February is Eating Disorder Awareness Month. The Loras College Counseling Center sees students who struggle with body image issues like body shaming and pathological eating, and also those affected by malnourishment and significant health issues that include Anorexia Nervosa and Bulimia. Eating disorders are serious issues that need to be addressed. If you are concerned that you or someone you care about may be affected by an eating disorder, please consider talking to someone in the Health or Counseling Center. We will help you get the help you need.
Nine Truths about Eating Disorders
“Nine Truths” is based on Dr. Cynthia Bulik’s 2014 “9 Eating Disorders Myths Busted” talk at the National Institute of Mental Health Alliance for Research Progress meeting.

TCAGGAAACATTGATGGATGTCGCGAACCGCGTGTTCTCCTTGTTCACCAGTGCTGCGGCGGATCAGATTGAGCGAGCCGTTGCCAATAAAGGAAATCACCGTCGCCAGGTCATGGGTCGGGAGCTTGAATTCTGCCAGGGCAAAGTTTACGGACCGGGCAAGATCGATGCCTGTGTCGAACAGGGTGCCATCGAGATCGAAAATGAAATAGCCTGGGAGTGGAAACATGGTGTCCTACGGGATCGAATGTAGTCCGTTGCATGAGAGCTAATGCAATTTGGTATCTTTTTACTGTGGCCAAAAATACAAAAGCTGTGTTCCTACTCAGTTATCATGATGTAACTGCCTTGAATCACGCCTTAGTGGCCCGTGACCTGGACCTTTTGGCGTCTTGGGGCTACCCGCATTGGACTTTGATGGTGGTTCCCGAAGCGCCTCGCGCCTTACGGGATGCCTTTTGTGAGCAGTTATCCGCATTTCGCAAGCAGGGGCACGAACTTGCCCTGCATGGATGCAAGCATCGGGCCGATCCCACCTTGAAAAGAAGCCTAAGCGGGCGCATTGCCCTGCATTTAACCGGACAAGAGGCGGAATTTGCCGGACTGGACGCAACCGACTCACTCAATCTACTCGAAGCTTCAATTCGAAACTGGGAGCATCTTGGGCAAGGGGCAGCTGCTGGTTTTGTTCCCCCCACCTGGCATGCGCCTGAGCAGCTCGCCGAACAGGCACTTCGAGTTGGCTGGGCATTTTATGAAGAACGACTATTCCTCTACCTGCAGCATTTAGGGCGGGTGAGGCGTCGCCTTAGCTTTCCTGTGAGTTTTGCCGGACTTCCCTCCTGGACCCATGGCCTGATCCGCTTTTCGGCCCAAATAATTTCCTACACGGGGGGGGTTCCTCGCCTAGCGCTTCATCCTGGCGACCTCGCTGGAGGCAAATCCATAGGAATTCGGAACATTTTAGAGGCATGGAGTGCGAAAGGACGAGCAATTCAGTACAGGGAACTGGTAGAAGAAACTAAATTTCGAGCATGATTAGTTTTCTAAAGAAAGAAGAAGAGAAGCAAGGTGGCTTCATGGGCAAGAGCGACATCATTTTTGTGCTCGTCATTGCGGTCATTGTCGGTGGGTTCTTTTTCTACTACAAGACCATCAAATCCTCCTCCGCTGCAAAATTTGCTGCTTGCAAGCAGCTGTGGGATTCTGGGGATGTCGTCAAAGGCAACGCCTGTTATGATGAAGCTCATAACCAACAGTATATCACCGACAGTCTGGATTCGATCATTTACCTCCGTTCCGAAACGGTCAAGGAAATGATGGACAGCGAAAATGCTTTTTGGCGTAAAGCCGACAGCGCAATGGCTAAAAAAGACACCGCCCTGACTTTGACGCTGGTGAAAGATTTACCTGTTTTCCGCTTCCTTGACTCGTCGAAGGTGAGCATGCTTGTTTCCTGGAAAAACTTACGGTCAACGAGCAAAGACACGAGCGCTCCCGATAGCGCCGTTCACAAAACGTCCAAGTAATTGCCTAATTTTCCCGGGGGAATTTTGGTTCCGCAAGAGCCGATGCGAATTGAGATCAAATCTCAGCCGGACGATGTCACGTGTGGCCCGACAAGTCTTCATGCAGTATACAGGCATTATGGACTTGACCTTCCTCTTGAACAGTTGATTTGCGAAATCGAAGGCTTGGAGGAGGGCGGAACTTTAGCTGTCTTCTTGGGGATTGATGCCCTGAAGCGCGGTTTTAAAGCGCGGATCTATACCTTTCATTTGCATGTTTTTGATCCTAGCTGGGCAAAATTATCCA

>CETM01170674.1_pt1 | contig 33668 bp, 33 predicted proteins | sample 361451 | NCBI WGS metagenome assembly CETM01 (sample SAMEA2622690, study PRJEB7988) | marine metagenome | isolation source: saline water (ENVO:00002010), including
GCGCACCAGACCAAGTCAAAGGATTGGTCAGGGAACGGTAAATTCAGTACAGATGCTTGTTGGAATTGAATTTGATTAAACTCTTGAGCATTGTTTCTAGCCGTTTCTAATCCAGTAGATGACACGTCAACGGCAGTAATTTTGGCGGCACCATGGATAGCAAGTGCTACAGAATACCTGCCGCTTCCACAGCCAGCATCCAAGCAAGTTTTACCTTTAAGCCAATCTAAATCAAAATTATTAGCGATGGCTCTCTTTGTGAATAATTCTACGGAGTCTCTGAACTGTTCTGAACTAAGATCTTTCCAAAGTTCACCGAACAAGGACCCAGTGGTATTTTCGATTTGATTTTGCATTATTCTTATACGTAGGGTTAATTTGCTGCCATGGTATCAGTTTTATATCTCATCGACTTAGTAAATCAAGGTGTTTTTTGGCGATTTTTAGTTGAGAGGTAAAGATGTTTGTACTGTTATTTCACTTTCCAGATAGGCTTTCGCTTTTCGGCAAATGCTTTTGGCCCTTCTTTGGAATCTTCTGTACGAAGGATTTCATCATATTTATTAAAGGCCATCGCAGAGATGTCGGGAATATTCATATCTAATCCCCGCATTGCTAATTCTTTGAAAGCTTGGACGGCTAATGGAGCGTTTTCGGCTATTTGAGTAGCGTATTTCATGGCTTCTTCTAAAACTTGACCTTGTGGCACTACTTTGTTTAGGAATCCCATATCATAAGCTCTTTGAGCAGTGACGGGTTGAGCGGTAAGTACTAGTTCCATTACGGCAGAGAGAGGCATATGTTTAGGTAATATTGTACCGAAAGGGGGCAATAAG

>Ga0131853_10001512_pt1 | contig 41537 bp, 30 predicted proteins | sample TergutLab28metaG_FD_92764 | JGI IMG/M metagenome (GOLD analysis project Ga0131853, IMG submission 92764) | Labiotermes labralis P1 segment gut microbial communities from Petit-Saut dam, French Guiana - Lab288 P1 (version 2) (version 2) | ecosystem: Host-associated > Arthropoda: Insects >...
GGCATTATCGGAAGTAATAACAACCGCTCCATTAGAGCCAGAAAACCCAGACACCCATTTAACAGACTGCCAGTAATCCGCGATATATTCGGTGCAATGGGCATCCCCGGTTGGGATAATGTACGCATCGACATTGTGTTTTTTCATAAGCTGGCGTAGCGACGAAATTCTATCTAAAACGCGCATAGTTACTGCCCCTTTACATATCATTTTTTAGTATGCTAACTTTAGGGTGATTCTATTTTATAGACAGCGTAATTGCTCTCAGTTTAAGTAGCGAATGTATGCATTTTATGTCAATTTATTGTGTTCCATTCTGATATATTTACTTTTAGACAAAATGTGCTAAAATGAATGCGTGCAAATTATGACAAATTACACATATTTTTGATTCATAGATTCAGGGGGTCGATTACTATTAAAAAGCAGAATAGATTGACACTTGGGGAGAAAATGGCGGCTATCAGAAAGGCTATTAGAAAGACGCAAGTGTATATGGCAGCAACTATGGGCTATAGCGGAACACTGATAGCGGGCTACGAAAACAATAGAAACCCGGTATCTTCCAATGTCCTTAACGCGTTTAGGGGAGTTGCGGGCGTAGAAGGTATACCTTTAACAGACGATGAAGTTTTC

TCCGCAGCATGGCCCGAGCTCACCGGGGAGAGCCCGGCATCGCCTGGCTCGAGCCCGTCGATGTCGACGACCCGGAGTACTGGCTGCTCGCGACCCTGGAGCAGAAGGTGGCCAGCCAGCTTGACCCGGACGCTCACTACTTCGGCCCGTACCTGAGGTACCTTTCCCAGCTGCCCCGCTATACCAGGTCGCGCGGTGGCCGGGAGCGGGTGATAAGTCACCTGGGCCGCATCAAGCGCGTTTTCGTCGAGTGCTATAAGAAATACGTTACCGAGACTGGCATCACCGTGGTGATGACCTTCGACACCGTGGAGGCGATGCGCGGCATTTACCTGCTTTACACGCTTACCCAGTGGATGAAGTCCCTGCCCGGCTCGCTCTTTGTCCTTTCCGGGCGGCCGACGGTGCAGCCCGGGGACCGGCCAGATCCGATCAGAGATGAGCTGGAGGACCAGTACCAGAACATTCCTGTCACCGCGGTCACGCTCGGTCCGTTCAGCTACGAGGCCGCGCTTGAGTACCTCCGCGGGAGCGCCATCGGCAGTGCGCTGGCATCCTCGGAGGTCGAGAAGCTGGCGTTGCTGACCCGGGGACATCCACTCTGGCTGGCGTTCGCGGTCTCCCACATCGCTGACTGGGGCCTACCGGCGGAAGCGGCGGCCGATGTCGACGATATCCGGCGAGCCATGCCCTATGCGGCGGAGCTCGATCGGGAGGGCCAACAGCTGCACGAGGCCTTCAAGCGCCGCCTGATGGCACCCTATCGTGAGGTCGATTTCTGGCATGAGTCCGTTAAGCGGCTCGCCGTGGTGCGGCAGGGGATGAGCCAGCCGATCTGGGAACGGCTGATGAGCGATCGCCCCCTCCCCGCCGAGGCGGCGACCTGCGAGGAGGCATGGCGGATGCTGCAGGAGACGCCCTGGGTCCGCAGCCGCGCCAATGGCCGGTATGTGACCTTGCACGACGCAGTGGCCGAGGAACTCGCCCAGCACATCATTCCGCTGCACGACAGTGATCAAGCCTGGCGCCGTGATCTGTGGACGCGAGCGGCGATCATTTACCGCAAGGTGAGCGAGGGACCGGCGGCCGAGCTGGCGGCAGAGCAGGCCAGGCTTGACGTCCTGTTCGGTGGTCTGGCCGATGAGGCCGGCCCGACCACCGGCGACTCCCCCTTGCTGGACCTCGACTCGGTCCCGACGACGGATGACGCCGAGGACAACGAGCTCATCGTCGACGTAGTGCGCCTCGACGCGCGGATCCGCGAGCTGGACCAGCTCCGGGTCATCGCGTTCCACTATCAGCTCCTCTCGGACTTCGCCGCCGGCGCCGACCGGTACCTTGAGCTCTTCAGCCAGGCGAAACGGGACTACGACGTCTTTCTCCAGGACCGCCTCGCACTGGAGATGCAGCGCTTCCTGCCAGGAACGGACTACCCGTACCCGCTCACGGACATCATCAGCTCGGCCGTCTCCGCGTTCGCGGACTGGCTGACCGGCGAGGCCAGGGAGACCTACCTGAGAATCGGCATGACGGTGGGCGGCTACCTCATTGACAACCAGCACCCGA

EATING DISORDER TRUTHS
Truth #1: Many people with eating disorders look healthy, yet may be extremely ill.
Truth #2: Families are not to blame, and can be the patients’ and providers’ best allies in treatment.
Truth #3: An eating disorder diagnosis is a health crisis that disrupts personal and family functioning.
Truth #4: Eating disorders are not choices, but serious biologically influenced illnesses.
Truth #5: Eating disorders affect people of every gender, age, race, ethnicity, body shape and weight, sexual orientation, and socioeconomic status.
Truth #6: Eating disorders carry an increased risk for both suicide and medical complications.
Truth #7: Genes and environment play important roles in the development of eating disorders.
Truth #8: Genes alone do not predict who will develop eating disorders.
Truth #9: Full recovery from an eating disorder is possible. Early detection and intervention are important.